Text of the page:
Skip to main content

Learning to Paint All Over Again


I was never a prolific miniatures painter, even in my youth when I had acquired a couple hundred figures, 90% of which never saw a lick of acrylic. I had a perfectionist streak, which meant I was never going to be happy with anything I might dab paint on. And the fact that there was no easy access in the early 1980s to tutorials on even the simplest techniques (washes, dry brushing), I was always left baffled by the photos in magazines and how folks managed to achieve all of the shading and depth that makes any painted miniature so much more pleasing to look at.

So when I came out of my decades-long gaming hibernation in mid-2016 and was taken by the compulsion to start pushing little lead men and monsters around tabletop battlefields, I searched for a painter who could take on the task for me on commission. Over the next year and a half, he painted a large number of miniatures for me. I was living the oft-remarked upon inversion: As a youth I had very little money to buy the gaming stuff I wanted but had eons of spare time, and now I have precious little uncommitted time but (relatively) loads more disposable income I can throw at my hobby.

Alas, the painter who had been delighting me with batches of freshly painted minis every few weeks or so has experienced a series of setbacks, and his output has now become a trickle, with long, empty months stretching out between commissioned jobs arriving on my doorstep.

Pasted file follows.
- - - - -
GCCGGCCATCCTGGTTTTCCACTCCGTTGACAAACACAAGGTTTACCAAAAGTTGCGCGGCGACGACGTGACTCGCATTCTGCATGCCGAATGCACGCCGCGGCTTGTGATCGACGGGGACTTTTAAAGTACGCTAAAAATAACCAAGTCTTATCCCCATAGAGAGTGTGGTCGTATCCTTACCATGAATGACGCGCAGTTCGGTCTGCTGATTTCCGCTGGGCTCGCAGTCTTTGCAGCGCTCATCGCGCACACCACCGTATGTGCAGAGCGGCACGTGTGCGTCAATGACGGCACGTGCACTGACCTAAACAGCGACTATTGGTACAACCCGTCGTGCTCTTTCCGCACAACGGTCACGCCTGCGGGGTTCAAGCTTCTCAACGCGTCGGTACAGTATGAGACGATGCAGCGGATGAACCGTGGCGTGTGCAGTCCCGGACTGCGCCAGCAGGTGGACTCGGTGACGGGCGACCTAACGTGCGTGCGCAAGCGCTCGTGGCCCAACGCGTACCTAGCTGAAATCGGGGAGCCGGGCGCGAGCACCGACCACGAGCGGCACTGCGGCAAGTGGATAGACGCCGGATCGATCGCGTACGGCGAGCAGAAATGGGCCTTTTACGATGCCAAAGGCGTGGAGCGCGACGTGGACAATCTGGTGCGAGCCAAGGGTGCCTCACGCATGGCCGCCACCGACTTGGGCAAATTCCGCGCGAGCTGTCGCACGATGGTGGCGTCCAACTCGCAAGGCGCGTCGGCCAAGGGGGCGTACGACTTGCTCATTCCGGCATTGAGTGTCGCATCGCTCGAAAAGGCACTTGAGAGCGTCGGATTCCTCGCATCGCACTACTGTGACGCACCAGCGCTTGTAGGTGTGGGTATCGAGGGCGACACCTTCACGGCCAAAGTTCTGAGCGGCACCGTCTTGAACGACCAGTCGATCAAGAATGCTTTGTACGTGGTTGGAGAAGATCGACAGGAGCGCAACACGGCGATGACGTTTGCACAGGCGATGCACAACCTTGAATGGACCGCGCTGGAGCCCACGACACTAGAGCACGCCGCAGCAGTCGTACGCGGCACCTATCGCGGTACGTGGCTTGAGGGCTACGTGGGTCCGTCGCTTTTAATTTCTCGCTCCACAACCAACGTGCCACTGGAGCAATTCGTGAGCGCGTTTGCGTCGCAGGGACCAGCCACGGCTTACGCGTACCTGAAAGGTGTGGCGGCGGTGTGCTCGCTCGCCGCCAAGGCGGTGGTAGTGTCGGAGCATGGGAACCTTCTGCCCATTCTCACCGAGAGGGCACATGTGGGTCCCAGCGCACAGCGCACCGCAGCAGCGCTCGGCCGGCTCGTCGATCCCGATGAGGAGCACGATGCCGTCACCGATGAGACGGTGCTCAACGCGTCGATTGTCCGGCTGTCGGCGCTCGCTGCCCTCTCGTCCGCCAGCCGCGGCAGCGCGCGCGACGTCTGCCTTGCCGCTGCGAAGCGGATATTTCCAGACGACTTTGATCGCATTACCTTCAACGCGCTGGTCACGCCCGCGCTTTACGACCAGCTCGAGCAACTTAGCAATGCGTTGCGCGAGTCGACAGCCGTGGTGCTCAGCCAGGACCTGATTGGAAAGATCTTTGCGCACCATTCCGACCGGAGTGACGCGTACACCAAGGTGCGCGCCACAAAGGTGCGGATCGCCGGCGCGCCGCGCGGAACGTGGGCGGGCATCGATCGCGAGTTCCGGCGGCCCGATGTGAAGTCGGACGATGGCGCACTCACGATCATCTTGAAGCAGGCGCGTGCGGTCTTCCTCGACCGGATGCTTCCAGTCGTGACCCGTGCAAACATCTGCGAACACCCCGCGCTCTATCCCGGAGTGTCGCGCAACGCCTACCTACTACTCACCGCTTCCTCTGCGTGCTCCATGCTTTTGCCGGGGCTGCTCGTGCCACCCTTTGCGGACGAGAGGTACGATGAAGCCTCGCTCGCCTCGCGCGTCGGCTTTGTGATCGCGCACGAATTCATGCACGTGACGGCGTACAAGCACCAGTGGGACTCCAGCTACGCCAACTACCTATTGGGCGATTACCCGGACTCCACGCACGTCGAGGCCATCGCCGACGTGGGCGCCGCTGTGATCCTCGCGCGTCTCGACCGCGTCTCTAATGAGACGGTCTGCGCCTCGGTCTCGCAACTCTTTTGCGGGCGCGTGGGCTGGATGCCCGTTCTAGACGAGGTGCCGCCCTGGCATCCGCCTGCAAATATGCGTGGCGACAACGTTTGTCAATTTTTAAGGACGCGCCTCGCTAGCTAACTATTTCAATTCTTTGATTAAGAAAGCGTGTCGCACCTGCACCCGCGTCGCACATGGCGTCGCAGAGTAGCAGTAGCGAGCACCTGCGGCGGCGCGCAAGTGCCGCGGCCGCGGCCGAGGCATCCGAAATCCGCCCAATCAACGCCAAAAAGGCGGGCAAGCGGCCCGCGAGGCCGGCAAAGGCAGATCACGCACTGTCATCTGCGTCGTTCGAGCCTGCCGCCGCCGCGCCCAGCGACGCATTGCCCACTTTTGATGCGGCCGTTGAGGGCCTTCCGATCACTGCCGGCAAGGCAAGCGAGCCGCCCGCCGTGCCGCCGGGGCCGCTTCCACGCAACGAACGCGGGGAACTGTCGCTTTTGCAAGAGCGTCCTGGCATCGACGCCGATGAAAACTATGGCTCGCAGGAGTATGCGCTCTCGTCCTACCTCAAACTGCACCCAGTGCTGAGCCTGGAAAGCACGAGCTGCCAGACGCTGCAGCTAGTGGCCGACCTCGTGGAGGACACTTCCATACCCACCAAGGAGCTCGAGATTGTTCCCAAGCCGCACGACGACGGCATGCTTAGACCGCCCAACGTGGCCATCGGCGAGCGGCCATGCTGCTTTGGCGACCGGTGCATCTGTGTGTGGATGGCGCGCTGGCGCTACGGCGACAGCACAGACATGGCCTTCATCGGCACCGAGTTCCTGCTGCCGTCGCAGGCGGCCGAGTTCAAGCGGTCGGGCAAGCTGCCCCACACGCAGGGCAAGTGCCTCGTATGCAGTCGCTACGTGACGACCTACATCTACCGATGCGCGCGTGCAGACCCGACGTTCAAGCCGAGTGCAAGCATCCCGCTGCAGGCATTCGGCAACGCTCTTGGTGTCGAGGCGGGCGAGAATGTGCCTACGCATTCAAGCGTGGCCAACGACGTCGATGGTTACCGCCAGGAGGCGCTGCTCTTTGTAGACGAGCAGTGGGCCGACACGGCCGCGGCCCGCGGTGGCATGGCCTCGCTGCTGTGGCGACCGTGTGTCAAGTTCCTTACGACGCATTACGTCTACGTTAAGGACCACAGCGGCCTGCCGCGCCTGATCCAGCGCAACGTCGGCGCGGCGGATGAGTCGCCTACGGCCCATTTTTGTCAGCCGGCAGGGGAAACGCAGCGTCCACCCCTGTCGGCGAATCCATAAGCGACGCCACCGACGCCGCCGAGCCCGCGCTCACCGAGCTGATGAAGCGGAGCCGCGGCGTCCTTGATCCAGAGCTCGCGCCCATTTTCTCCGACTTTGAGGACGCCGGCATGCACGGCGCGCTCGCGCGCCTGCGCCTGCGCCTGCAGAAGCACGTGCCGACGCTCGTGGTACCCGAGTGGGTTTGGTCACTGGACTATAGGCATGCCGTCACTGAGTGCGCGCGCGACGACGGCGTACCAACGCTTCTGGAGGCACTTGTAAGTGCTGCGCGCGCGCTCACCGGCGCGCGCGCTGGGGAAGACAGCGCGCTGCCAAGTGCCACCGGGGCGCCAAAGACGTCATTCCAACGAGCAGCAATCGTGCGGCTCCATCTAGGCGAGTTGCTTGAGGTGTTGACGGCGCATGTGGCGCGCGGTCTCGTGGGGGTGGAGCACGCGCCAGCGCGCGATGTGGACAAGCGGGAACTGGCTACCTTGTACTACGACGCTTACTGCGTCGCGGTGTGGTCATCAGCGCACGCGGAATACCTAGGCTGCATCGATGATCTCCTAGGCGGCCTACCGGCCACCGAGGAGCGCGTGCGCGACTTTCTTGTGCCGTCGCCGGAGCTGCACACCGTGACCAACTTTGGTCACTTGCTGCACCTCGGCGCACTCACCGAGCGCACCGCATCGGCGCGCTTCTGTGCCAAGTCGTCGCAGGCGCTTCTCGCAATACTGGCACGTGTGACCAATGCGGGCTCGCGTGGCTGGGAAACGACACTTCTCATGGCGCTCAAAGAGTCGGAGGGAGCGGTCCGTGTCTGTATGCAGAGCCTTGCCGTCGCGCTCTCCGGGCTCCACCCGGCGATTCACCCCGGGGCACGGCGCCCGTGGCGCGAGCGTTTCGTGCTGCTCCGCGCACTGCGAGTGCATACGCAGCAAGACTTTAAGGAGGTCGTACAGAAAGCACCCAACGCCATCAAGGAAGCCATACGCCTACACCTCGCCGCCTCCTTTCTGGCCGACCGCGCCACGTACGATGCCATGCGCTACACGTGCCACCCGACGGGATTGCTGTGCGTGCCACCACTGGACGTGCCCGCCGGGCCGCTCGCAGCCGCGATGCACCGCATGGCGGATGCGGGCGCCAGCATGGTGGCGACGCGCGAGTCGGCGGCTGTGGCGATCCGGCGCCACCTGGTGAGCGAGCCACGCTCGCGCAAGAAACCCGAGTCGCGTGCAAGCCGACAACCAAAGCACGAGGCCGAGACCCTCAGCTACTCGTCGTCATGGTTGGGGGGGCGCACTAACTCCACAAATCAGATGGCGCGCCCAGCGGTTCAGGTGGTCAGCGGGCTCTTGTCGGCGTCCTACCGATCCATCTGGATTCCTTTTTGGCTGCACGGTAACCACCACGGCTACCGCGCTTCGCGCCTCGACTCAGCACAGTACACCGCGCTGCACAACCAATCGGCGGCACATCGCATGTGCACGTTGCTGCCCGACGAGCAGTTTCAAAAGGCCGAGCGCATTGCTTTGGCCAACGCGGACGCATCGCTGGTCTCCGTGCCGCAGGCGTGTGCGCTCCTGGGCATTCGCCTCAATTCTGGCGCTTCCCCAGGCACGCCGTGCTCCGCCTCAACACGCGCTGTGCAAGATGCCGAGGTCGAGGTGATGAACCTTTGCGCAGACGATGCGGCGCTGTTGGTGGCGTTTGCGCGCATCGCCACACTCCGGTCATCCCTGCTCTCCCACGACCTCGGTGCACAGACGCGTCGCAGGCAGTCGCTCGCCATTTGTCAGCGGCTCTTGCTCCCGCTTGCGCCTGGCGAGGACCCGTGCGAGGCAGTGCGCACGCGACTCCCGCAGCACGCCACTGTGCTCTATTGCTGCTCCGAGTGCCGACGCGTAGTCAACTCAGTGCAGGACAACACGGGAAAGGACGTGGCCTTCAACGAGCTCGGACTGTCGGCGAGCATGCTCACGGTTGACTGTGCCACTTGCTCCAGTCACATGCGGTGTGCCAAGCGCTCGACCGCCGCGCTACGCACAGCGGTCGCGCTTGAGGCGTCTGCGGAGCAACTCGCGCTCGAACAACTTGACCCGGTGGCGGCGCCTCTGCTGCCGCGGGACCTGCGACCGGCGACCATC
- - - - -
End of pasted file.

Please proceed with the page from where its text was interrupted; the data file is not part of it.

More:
The situation has pushed me into trying my hand at painting some miniatures again. I still prefer working on larger pieces, such as crafting terrain for my games, mostly because my eyes aren't nearly as good as they once were, and because I still grapple with that devil Perfectionism that can sometimes succeed at sapping the joy out of these kinds of activities.

I decided to start with larger pieces, and not subject myself to the aggravation of painting too many small details, like, say, the buttons on a pair of hobbit trousers or the wart on a witch's brow.

While my wife and I were on vacation in Portugal and Spain last month, we came across this funky novelty store named Ale-Hop, which is kind of like Spencer's of yore here in the States, but a little less cheesy. While browsing at all of the store's fun kitsch, I came across some erasers in the shape of animals that seemed to be a perfect match for 28mm (1/56 scale) miniatures gaming. And they were only two euros each, so I bought a couple of elephants and a gorilla (who will be a good mini-Kong for one of my future games of Pulp Alley).